13 September 2019. By John Ellis
1. Today, researchers at the University of Michigan are reporting that they’ve learned to efficiently manufacture realistic models of human embryos from stem cells. They think the advance will let them test fertility drugs and study the earliest phases of pregnancy, but it is also raising novel legal and ethical issues. The artificial embryos were made by coaxing stem cells to spontaneously form tiny ball-shaped structures that include the beginnings of an amniotic sac and the inner cells of the embryo (the part that would become a person’s limbs, head, and the rest of their body) though they lack tissues needed to make a placenta. For now, scientists say, these aren’t true embryos and lack the capacity to turn into a person. However, as similar research races forward in Europe and China it is raising questions about how close scientists really are to synthetically creating viable human embryos in their labs.
2. After weeks of silence, Harvard University last night acknowledged that it had received about $9 million directly from disgraced financier Jeffrey Epstein and his foundations over a decade ending in 2007. In a letter to the community, Harvard president Larry Bacow also announced that the university would expand an ongoing probe of its Epstein ties to determine whether aside from giving money directly to Harvard, Epstein also served as a conduit for other donors. “Epstein’s behavior, not just at Harvard, but elsewhere, raises significant questions about how institutions like ours review and vet donors,” Mr. Bacow said in the message. “Jeffrey Epstein’s crimes were repulsive and reprehensible. I profoundly regret Harvard’s past association with him.” For months, Harvard has maintained that it did not take money from Epstein after 2007, the year before he was convicted convicted as a sex offender for soliciting a minor for prostitution and sentenced to serve a 13-month jail term. Bacow said that Harvard rejected one gift from Epstein after his conviction in 2008.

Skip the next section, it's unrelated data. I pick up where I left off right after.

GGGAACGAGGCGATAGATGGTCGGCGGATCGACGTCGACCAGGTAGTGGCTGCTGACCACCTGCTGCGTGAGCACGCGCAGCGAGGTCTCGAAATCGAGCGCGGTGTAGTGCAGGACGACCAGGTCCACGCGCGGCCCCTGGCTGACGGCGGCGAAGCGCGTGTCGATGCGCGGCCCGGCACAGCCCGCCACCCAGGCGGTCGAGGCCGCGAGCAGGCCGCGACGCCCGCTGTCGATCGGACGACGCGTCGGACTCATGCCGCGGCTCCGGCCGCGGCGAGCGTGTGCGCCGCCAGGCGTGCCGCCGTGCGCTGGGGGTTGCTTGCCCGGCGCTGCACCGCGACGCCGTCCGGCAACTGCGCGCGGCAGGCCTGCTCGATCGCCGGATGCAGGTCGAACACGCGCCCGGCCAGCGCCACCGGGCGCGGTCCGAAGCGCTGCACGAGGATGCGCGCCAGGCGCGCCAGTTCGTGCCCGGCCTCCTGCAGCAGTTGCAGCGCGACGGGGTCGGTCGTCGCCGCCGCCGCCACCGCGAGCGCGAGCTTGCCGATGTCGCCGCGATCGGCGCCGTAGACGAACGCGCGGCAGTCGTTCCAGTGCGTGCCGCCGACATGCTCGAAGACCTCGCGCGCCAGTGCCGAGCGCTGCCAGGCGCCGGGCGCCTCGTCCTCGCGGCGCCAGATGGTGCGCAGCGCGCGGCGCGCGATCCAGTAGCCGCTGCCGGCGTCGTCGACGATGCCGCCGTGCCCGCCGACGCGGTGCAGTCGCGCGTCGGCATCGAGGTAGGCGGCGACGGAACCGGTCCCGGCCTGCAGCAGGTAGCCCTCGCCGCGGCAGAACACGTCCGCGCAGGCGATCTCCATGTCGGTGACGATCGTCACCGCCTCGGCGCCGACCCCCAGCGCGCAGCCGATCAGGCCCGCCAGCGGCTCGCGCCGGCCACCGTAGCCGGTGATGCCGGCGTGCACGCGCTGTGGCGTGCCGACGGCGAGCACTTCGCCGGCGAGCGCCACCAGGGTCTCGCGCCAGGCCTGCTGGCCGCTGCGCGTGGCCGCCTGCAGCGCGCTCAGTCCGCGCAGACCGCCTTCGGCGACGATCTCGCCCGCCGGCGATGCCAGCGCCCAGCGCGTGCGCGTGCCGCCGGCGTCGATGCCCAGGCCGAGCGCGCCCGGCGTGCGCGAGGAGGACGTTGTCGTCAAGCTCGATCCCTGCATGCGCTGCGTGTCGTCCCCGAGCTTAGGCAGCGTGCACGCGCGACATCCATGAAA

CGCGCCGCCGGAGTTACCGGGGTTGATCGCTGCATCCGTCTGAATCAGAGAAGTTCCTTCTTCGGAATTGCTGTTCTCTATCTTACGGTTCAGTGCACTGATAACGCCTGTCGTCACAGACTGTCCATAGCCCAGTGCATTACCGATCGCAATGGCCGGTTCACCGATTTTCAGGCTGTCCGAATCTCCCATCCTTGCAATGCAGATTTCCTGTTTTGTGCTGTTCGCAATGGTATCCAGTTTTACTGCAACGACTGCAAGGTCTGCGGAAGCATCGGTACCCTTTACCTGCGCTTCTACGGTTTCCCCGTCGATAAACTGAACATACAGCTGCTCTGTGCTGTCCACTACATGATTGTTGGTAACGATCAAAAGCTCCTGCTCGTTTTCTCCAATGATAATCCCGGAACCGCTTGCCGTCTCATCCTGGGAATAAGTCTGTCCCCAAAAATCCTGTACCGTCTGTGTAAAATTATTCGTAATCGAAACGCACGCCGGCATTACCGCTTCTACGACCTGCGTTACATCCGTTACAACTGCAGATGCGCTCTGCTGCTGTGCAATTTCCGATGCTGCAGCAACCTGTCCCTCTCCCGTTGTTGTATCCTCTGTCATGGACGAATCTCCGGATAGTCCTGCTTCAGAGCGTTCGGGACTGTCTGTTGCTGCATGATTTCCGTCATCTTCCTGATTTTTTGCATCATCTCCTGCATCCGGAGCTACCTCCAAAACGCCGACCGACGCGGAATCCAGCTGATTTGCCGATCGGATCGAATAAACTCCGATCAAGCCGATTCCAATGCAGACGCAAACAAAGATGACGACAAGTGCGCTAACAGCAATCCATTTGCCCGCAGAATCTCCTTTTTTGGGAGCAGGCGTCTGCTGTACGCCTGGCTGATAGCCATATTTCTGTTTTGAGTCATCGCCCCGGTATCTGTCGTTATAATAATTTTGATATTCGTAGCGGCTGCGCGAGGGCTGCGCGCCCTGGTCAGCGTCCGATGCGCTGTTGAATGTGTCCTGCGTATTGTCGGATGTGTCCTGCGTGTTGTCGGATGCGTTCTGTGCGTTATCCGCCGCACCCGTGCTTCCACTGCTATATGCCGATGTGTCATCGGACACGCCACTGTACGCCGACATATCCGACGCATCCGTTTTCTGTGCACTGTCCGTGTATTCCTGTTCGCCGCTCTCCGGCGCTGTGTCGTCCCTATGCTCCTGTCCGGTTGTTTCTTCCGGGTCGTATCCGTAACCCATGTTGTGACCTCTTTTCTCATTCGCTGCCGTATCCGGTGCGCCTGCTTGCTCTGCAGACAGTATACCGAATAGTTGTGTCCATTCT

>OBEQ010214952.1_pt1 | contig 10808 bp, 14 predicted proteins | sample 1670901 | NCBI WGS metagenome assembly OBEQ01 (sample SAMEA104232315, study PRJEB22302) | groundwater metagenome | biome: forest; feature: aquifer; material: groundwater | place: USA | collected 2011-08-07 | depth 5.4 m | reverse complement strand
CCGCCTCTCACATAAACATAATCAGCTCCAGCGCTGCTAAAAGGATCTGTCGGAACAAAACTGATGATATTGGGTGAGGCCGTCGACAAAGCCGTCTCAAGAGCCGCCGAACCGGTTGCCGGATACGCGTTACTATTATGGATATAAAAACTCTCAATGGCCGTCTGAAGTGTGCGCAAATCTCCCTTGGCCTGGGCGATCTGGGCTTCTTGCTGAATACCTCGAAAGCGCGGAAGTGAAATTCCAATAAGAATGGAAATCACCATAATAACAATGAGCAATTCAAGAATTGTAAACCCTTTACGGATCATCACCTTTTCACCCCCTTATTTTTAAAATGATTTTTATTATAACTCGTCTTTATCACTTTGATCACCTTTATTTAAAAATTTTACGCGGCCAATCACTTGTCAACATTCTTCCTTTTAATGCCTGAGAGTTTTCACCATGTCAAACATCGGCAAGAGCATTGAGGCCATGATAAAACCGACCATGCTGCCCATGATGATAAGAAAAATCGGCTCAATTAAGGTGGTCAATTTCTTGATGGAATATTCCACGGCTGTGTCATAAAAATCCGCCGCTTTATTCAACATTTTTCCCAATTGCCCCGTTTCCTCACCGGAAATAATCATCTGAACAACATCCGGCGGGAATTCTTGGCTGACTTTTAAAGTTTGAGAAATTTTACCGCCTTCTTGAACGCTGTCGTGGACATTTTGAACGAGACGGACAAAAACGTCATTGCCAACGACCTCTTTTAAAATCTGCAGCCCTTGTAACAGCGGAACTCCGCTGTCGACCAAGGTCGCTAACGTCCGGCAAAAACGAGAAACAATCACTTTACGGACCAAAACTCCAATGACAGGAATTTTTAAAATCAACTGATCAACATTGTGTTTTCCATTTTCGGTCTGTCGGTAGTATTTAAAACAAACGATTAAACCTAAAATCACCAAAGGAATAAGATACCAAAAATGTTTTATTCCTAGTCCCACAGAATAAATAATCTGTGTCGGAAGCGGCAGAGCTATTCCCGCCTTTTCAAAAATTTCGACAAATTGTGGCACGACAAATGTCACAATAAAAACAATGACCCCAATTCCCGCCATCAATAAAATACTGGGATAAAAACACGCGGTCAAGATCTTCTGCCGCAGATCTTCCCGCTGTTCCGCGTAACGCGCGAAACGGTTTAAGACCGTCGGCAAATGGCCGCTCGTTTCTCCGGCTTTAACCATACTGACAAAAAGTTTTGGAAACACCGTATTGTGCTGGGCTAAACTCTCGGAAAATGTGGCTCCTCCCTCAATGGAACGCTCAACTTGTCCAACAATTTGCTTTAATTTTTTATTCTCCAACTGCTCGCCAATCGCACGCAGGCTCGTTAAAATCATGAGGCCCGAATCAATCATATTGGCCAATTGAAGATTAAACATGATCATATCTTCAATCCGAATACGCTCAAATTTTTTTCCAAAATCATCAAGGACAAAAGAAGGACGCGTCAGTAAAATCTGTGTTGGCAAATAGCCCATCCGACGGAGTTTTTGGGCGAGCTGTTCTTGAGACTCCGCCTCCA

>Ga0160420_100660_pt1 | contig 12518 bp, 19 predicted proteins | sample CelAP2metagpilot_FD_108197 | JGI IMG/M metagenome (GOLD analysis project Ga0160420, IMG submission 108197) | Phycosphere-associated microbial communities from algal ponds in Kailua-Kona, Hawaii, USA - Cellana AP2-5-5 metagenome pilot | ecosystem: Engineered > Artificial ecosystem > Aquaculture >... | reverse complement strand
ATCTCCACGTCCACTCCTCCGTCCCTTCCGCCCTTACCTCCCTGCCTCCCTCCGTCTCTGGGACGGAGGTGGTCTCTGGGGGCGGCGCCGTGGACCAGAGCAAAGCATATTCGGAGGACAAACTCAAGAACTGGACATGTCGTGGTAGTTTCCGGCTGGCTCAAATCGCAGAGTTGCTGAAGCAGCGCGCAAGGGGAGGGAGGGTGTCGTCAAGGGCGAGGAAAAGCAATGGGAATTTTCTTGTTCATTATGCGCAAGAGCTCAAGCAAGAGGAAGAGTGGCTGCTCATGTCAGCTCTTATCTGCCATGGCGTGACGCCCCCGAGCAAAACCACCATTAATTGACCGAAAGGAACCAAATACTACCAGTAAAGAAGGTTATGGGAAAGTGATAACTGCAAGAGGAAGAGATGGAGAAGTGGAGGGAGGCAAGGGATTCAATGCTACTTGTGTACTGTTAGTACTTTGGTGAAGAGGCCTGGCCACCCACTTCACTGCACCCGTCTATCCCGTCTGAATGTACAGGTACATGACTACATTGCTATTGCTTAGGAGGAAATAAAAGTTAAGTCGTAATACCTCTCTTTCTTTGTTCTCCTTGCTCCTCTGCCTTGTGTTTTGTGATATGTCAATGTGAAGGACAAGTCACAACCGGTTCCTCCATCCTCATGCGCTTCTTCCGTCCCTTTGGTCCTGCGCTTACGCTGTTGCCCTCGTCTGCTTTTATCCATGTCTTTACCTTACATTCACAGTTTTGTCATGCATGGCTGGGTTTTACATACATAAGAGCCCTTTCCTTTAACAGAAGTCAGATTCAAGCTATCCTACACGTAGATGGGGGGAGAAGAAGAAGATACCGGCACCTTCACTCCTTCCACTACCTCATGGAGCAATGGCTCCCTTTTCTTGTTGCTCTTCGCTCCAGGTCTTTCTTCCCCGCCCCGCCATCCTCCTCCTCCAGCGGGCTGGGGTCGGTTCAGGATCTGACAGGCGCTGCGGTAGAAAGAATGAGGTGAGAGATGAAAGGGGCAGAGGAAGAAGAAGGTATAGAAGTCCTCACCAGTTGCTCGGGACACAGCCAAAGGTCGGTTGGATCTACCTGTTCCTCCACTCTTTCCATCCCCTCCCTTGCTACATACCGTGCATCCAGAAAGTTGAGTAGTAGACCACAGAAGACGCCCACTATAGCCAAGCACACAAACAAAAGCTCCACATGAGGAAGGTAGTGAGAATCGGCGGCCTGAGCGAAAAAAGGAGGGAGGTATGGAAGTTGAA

3. Over at Axios, Felix Salmon has more on MIT, Epstein and "Epstein's billionaire enablers." One of the questions that looms over the scandal(s) is: how did Epstein get so rich? We don't really know. That doesn't stop us from speculating.
4. Trump administration officials have discussed offering a limited trade agreement to China that would delay and even roll back some U.S. tariffs for the first time in exchange for Chinese commitments on intellectual property and agricultural purchases, according to five people familiar with the matter. Some of President Donald Trump’s top trade advisers in recent days have discussed the plan in preparation for two rounds of face-to-face negotiations with Chinese officials in Washington, due to take place in coming weeks.